You’re probably wondering about grammar…right? I mentioned it I know, but YES, Rooted in Reading includes everything you need to teach grammar as well.

It gives you different ideas and strategies to teach whatever your grammar focus is that week. The units made teaching grammar fun, for me and the kids. You also get grammar anchor chart ideas, posters, and a variety of activities for each week.

If you’re wondering, yes each weekly unit contains the Common Core or TEKS standards so you know you’re covering everything throughout the year to meet your ELAR standards.

I follow Amy Lemons and Katie King on Instagram so I know the time and effort they put into these units. This is not me advertising at all, this is from my experience using these units.

I am a forever fan of Rooted in Reading because it put enjoyment back into my reading block for my students. By the end of the year, they had a list of their favorite book and the majority of them came from Rooted in Reading. Anyone looking to revamp or spice up their instruction while upping engagement should look into these monthly units (or the bundle).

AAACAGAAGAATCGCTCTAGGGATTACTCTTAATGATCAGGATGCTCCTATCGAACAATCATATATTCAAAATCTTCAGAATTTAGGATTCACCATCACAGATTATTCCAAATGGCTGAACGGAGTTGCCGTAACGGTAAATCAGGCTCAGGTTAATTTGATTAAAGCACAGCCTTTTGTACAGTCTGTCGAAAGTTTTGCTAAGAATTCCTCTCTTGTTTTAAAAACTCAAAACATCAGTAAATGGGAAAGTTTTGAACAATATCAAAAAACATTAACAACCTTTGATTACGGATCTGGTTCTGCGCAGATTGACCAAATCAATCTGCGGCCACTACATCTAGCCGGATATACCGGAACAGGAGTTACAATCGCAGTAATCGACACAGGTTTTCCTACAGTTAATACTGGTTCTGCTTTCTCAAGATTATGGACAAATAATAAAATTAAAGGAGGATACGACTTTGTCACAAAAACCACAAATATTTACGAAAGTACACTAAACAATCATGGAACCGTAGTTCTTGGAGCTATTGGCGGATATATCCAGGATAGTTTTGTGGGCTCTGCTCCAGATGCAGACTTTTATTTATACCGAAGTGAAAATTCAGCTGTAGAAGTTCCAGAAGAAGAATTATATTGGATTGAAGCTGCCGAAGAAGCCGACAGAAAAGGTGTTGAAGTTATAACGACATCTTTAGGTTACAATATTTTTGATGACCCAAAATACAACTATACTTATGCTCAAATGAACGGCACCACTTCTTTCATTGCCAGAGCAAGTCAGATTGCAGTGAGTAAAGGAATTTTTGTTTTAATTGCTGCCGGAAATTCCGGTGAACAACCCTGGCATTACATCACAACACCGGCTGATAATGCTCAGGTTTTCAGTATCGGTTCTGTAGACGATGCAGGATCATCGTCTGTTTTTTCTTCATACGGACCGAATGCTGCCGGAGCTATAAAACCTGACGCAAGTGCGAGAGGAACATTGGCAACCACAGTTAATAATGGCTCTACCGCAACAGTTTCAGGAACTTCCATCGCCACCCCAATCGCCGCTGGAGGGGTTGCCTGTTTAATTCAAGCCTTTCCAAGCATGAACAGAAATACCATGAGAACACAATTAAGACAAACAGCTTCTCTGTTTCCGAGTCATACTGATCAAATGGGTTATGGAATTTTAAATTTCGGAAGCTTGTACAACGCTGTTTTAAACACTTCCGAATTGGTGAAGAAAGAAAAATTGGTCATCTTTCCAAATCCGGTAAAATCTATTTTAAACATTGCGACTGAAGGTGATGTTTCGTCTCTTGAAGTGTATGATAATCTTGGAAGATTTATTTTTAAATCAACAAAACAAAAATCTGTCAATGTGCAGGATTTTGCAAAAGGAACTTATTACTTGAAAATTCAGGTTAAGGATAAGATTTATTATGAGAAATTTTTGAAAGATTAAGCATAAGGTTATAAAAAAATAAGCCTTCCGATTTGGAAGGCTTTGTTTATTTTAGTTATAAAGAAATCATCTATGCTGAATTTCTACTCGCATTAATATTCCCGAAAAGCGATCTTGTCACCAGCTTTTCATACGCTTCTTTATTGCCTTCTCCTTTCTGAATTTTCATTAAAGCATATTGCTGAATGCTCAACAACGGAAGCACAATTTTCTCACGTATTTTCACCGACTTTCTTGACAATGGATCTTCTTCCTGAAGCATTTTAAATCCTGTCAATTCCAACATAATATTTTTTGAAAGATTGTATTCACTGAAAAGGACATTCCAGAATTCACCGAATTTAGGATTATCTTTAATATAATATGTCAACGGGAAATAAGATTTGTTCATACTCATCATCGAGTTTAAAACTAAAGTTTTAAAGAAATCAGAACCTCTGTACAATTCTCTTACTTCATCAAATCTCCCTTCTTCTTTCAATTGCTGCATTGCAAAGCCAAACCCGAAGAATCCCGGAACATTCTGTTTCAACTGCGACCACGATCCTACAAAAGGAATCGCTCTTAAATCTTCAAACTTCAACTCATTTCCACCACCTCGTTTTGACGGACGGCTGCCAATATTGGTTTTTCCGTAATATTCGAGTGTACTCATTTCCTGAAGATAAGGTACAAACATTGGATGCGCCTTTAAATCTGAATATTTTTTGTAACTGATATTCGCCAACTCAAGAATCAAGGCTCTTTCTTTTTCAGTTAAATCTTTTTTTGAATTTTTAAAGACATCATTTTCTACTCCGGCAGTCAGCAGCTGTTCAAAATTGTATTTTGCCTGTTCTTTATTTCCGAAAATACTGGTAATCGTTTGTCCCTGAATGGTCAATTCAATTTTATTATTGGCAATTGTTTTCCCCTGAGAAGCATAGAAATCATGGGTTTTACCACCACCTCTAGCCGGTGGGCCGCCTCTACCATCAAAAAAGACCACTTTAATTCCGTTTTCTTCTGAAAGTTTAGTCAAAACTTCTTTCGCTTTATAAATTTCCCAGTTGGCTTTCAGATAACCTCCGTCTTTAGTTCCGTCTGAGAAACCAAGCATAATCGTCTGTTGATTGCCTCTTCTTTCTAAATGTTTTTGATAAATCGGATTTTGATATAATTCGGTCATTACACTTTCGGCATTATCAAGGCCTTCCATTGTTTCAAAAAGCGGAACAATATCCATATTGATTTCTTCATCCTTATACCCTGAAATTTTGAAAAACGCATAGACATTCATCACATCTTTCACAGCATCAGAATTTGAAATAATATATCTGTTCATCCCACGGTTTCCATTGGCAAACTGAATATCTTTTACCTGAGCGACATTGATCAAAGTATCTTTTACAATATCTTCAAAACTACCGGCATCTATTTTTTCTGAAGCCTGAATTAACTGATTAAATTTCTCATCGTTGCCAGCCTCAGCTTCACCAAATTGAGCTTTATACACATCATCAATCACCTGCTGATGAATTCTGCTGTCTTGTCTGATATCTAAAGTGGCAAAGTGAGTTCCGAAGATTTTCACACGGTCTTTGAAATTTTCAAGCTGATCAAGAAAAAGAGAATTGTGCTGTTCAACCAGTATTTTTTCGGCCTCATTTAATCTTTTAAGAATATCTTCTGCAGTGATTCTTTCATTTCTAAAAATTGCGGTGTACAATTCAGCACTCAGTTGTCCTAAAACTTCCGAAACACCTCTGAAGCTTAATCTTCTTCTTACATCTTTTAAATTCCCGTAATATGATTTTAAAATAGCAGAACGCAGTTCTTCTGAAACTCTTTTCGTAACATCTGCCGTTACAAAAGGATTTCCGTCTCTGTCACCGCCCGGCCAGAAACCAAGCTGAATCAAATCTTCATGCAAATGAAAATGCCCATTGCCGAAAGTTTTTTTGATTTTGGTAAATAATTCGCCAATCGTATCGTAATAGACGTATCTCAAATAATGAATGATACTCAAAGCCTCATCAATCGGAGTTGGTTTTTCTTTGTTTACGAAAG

My last note is that the books for each week are AMAZING! There was never a dull book. The books chosen for the units are all awesome to plainly put it. The books will definitely add something to your classroom library. There are even supplemental book recommendations in the RIR intro document that contains books worth investing in as well.

To Amy and Katie, thank you for your time and effort creating these units. They have made a difference in my classroom.

-Miss Layfield